The functional prediction and pathway analysis are the most interesting components of your analysis. How are promoter regions analyzed? Are they part of the functional analysis, or is that just coding analysis? I have never put much stock in GO terms, what are the other parts of your pathway analysis? How many healthy or disease WGS data sets, such as the 1000-genomes project, are available in your typical analysis? We are not wedded to the UW cancer panel, but screening against set(s) of cancer genes (UW, Illumina, or others) would be nice, in addition to GO analysis.

The first cell lines will be wildtype, but future cell lines for WGS will be engineered with large deletions or insertions of approximately 1 kb. Would deletions be easier to analyze? How would large insertions be handled? Would the exogenous sequence be ignored? Would you want the exogenous sequence and include that as an artificial chromosome?

Do you have preferred sequencing data for WGS analysis? We were planning on what seems to be the standard 30X coverage WGS with Illumina sequencing. In your opinion, would that be good?

Sun, Feb 7, 2016 at 4:15 PM

AccuraScience LB: There are not a lot of options to do deep analysis of mutations in non-coding regions (including promoters and UTRs), and there are multiple reasons for this: (1) Unlike amino acid changes, DNA changes (e.g., an 'A' change to a 'C') do not carry a lot of interesting functional information, (2) Functional elements residing in promoters and UTRs - e.g., transcription factor binding sites and miRNA target sites - fall in the realm of imprecise business: they are hard to pinpoint precisely and informatically, there isn't good documentation of them across the genome, and (3) These regions are evolutionarily less conserved and expected to mutate more frequently, thus a mutation found in the region does not carry as high weight. We can check mutations against known "ultraconserved regions" - those regions that do not mutate across related species thus are expected to be functionally important, but after that, there isn't much else that can be done informatically: experiments have to be designed and carried out to obtain further mechanistic insights about those mutations.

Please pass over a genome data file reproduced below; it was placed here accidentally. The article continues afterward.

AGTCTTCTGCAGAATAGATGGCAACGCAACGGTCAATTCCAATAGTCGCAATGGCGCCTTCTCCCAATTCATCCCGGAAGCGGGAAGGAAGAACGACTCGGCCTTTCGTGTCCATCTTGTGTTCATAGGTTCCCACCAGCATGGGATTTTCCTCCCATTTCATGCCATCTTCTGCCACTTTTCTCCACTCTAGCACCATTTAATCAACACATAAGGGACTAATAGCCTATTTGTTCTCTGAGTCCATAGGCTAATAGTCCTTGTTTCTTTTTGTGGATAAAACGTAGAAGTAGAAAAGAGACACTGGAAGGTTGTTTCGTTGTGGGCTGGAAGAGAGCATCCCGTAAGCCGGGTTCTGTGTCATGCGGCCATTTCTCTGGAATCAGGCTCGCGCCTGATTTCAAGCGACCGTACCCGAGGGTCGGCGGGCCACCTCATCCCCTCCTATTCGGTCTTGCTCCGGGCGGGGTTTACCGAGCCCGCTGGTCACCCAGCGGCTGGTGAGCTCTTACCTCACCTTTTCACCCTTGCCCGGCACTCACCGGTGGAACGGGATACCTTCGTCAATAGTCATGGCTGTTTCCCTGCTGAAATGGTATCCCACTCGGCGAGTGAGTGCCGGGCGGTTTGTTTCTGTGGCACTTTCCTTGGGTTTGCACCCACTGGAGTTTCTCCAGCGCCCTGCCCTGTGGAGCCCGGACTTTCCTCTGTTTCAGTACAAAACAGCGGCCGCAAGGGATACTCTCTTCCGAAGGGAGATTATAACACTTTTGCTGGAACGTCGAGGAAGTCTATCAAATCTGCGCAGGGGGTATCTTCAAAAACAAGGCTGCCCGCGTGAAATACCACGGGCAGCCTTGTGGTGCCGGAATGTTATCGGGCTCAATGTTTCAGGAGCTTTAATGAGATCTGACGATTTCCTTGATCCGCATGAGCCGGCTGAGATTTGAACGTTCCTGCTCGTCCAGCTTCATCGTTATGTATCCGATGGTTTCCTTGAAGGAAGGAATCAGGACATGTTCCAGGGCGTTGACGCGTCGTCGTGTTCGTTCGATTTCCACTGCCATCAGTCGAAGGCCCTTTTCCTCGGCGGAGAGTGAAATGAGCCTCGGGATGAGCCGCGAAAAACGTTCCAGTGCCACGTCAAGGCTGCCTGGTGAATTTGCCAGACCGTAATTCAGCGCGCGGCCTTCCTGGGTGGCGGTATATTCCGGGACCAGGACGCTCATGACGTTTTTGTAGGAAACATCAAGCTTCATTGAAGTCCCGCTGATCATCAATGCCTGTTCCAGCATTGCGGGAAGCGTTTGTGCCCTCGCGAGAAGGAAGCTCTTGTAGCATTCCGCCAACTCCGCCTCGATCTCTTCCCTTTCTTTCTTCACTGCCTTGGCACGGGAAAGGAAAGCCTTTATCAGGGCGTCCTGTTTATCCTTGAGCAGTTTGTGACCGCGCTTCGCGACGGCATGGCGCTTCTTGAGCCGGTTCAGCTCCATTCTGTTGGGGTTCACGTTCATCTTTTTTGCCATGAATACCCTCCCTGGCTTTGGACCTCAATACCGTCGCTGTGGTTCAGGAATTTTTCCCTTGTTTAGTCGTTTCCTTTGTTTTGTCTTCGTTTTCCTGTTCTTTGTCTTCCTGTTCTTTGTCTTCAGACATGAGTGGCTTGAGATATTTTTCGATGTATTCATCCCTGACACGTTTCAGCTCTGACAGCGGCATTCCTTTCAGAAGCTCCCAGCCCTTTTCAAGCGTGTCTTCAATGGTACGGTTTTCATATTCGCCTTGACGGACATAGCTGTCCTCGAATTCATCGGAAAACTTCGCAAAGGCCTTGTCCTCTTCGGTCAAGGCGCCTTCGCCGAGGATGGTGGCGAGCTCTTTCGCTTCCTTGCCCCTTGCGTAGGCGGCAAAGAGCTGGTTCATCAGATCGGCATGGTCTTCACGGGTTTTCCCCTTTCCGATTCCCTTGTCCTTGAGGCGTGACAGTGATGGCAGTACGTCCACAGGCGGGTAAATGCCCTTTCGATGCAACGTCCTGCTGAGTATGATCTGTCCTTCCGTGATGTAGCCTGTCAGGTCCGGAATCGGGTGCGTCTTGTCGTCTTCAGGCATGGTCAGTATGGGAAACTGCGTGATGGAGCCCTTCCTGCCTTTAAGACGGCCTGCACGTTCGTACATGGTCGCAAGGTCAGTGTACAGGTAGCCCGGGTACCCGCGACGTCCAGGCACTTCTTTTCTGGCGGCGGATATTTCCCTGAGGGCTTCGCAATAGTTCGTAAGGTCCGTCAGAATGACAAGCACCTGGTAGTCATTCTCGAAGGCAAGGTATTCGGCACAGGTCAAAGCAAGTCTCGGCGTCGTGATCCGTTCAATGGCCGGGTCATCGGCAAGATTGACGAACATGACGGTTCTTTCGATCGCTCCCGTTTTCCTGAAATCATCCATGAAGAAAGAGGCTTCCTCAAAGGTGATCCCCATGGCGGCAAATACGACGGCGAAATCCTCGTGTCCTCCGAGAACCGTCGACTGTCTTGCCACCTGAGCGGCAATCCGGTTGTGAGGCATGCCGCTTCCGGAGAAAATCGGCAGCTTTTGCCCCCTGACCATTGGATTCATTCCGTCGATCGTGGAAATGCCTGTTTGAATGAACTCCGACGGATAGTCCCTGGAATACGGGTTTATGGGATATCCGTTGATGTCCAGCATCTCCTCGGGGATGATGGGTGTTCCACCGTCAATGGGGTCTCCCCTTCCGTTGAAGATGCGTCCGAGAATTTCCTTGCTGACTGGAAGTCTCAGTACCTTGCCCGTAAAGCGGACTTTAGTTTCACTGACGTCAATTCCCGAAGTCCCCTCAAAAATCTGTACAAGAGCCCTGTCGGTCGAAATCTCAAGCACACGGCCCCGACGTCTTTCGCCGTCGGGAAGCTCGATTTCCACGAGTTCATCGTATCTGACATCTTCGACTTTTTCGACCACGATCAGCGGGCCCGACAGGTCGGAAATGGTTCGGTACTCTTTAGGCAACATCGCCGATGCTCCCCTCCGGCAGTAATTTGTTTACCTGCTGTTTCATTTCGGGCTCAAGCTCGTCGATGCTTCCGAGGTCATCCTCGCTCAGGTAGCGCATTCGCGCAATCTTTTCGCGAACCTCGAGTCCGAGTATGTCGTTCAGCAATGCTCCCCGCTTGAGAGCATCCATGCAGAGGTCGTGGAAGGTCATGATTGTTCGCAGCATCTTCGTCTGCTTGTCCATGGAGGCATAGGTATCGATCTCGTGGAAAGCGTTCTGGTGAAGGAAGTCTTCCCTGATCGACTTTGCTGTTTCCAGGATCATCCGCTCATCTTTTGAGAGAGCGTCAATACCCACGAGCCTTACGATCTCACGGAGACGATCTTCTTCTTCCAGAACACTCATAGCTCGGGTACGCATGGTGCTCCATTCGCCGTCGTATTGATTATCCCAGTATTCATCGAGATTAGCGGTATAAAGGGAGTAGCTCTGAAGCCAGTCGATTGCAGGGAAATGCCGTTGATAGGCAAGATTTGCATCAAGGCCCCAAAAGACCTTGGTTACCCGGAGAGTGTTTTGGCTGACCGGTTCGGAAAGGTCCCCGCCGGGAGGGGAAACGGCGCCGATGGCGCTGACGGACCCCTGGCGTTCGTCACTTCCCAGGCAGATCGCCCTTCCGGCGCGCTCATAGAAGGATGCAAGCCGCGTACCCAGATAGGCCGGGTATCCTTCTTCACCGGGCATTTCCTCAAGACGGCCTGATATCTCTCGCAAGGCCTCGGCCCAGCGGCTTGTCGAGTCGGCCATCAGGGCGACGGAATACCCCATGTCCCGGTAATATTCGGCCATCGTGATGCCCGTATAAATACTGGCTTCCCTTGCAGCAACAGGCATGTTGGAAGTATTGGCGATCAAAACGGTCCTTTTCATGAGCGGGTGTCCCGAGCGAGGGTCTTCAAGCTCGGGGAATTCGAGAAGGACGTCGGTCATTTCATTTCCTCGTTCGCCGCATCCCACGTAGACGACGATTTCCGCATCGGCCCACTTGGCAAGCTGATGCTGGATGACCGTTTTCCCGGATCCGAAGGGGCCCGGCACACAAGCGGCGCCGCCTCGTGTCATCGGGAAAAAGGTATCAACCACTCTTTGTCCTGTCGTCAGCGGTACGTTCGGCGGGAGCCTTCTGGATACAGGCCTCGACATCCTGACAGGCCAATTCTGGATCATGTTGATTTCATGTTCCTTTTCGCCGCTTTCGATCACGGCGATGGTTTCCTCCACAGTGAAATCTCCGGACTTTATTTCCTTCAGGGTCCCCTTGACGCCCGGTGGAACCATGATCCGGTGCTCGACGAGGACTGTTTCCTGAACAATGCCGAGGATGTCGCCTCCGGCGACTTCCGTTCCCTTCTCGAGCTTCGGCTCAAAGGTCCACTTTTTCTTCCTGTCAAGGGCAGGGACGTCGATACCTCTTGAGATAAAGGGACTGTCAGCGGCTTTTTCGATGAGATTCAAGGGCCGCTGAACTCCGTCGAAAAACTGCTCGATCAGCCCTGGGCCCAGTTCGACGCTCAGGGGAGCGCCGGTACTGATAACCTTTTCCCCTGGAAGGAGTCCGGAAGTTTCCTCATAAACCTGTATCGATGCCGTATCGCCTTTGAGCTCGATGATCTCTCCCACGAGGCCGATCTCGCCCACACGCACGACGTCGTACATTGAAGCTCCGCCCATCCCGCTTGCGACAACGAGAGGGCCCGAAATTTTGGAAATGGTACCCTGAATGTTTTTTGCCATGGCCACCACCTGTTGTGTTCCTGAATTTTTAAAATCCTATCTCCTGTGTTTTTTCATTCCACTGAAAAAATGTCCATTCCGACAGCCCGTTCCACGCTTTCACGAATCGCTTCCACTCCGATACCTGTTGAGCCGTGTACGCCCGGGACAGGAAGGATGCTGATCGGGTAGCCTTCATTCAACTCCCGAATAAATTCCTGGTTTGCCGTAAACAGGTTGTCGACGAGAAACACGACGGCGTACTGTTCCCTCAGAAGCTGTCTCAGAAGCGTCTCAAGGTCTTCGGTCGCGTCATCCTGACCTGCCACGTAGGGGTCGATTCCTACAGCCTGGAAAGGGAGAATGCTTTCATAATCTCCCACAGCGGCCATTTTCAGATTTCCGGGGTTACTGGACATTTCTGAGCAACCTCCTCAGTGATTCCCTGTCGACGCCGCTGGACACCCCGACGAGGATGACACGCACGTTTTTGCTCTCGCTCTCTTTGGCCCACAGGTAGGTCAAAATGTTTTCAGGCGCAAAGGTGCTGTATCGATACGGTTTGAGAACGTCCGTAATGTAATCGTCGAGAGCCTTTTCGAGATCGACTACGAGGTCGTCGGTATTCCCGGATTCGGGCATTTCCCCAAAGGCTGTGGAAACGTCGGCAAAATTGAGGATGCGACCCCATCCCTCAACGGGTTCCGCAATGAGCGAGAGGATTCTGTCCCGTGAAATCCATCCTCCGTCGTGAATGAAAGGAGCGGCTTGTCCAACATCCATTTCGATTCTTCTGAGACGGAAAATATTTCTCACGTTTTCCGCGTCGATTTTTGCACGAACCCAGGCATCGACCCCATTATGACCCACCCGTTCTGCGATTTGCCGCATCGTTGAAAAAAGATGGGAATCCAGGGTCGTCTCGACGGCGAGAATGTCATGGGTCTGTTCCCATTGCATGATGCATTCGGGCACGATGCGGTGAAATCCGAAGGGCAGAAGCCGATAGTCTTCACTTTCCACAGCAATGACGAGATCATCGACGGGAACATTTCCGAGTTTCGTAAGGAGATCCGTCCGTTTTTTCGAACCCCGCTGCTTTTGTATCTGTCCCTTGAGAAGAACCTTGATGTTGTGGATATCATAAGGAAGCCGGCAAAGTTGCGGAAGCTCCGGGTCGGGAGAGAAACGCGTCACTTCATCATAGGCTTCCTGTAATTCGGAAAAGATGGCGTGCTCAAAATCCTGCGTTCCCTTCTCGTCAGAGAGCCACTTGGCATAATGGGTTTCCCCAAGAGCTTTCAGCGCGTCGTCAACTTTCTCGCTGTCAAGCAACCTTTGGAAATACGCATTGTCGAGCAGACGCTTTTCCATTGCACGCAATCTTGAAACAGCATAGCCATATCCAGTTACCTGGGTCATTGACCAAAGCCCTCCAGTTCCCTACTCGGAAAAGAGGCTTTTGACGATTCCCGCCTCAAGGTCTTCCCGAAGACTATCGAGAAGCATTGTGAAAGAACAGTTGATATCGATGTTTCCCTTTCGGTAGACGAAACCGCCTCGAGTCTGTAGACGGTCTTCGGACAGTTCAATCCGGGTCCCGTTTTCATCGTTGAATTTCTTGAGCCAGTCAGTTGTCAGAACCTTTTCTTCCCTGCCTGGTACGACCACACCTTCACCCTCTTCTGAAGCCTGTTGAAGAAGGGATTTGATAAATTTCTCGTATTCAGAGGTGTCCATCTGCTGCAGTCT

Besides GO-defined pathways, there are a number of functionally defined gene sets that can be plugged when pathway analysis is performed. You could take a look at this list: http://software.broadinstitute.org/gsea/msigdb/collections.jsp.

The 1000 Genomes Project have data for ~1000 healthy individuals from 26 populations. We often use all data in the population matching the case subjects, e.g. if your case subjects are all Finnish, you might want to use all subjects labeled with FIN population in the 1000 Genomes Project as controls. The 26 populations are explained in http://www.1000genomes.org/category/frequently-asked-questions/population.

Structural variants (SVs) can be identified using short read data. You are welcome to take a look at this recent inquiry page on our web site http://www.accurascience.com/lstyuo/php/recent_inquiries.php?id=%27inquiry_98_12_12_2015%27. It describes strategies and limitations of this line of work.

Exogenous sequences could be added as an artificial chromosome when we map the reads.

Illumina 30X coverage is a good compromise between cost and gain. For stem cell research it is good coverage. For cancer cells there might be some motivation to go much higher coverage because they are expected to be much more heterogeneous than stem cells.

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Note: LB stands for Lead Bioinformatician. n AccuraScience LB is a senior bioinformatics expert and leader of an AccuraScience data analysis team.

Disclaimer: This text was selected and edited based on genuine communications that took place between a customer and AccuraScience data analysis team at specified dates and times. The editing was made to protect the customer’s privacy and for brevity. The edited text may or may not have been reviewed and approved by the customer. AccuraScience is solely responsible for the accuracy of the information reflected in this text.